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Comment Wrong info about cancelled US project (Score 1) 141

I think the post is confusing the shutdown of the Tevatron at Fermilab with the cancellation of the Superconducting Super Collider. The Super Collider was cancelled in late 1993, which would have been larger than the Large Hadron Collider, comparable to the proposed collider in China. The Tevatron at Fermilab had been running from the 1980's until late 2011 when the project was ended once the LHC ramped up to higher energies.

Submission + - A Young Star in the Midst of Planet Formation Revealed by ALMA

ogre7299 writes:

Astronomers have captured the best image ever of planet formation around an infant star as part of the testing and verification process for the Atacama Large Millimeter/submillimeter Array’s (ALMA) new high-resolution capabilities. This revolutionary new image reveals in astonishing detail the planet-forming disk surrounding HL Tau, a Sun-like star located approximately 450 light-years from Earth in the constellation Taurus.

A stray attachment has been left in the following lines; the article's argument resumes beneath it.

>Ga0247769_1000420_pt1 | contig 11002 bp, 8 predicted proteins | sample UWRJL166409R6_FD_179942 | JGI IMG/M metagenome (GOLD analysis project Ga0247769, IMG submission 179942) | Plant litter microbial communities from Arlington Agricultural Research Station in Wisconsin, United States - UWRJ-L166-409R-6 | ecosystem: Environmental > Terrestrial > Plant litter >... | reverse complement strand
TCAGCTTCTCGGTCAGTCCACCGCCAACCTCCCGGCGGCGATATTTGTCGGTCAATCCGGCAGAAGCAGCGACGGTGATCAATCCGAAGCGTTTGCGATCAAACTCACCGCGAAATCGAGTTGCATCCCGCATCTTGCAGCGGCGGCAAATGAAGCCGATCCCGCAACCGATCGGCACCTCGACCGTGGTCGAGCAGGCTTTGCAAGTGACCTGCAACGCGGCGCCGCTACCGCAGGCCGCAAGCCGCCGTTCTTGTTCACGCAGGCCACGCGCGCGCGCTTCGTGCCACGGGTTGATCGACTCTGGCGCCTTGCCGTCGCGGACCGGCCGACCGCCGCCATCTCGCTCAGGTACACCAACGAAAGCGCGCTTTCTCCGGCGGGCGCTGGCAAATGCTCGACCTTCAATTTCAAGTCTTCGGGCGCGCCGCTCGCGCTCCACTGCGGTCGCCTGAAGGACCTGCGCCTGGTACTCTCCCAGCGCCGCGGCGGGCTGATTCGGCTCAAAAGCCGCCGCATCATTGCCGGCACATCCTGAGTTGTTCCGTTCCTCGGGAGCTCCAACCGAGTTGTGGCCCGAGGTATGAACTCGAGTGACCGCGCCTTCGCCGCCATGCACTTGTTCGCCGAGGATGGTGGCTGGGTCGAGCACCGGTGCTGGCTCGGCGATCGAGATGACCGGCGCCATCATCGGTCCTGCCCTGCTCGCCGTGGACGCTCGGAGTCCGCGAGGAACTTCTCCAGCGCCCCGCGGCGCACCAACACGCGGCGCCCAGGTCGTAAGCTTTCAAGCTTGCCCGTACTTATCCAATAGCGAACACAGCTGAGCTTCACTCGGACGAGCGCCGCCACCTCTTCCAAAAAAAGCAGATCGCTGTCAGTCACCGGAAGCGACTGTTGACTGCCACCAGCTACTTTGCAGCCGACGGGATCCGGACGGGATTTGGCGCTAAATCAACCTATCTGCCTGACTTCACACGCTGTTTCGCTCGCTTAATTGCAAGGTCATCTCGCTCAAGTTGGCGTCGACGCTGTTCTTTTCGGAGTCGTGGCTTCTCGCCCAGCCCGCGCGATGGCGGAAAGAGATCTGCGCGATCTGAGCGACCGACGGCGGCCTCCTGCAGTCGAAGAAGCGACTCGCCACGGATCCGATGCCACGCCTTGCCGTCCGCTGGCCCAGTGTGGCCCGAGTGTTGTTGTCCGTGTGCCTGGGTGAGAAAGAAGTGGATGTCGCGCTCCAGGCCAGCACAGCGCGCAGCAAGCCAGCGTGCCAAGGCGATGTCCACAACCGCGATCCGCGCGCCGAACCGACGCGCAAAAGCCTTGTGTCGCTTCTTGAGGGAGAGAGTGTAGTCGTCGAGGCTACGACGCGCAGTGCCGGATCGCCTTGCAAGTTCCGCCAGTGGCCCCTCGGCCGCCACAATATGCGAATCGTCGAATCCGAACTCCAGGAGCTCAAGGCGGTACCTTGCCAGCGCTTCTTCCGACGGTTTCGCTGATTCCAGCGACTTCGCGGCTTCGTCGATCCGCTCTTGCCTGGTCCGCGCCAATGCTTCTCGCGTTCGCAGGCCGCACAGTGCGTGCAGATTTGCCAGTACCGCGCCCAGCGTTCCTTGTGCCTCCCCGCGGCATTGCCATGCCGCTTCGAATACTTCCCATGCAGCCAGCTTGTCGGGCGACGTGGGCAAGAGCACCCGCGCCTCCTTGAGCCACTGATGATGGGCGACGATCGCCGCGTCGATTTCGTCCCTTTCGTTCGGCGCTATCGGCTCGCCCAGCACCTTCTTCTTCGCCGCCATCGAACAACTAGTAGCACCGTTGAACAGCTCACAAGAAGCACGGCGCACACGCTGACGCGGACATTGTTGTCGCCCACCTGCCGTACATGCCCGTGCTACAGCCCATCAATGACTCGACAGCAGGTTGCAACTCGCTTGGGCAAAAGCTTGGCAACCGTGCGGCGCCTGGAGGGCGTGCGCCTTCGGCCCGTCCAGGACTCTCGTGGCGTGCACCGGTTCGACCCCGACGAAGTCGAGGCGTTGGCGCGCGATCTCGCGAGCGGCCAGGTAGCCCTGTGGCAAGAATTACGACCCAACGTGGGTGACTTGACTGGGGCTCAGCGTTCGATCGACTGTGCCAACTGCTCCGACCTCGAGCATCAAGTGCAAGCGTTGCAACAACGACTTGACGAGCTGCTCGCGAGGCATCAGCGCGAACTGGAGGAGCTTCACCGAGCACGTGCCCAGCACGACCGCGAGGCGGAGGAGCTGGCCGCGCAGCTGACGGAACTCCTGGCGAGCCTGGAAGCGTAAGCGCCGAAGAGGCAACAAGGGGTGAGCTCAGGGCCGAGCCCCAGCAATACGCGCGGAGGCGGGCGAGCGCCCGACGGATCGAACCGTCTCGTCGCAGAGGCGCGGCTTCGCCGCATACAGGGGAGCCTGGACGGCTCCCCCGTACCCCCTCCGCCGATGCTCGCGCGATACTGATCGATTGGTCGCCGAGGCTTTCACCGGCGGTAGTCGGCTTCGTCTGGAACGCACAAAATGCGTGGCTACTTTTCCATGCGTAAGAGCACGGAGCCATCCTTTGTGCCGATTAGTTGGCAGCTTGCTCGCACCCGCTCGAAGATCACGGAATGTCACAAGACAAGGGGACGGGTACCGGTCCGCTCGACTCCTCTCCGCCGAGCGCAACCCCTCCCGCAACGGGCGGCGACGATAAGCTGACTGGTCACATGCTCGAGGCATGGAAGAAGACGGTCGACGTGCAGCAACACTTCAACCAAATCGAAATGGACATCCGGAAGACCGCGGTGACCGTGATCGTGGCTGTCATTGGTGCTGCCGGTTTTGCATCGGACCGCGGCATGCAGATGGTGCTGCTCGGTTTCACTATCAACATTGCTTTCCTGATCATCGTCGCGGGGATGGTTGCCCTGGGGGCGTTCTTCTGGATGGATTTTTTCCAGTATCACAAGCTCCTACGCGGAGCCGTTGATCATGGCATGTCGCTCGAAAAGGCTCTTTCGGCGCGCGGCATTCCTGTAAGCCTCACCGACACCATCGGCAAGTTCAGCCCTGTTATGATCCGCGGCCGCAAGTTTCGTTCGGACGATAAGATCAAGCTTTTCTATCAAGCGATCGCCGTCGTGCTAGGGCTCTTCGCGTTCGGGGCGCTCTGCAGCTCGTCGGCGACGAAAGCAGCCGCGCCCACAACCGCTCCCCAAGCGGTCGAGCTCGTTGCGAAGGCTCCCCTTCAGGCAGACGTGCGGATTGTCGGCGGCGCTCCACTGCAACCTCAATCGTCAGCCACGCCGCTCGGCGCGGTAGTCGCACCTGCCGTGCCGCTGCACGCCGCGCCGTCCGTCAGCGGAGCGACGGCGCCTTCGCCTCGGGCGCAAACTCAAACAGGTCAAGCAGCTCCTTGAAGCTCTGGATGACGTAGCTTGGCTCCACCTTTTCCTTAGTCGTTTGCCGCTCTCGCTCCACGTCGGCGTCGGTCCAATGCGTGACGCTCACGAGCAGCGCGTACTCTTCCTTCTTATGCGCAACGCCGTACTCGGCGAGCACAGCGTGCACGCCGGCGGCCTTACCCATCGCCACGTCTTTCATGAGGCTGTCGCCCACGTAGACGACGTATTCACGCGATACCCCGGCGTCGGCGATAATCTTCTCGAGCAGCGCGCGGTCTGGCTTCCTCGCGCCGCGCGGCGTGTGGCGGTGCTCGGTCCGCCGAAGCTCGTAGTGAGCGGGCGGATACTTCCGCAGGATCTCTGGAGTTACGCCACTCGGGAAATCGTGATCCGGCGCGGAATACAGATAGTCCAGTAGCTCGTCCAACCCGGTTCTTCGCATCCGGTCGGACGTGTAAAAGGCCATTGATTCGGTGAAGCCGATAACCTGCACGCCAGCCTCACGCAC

ALMA uncovered never-before-seen features in this system, including multiple concentric rings separated by clearly defined gaps. These structures suggest that planet formation is already well underway around this remarkably young star. The new ALMA image reveals these striking features in exquisite detail, providing the clearest picture to date of planet formation. Images with this level of detail were previously only seen in computer models and artist concepts. ALMA, living up to its promise, has now provided direct proof that nature and theory are very much in agreement.

Submission + - Billion Star Surveyor 'Gaia' Lifts Off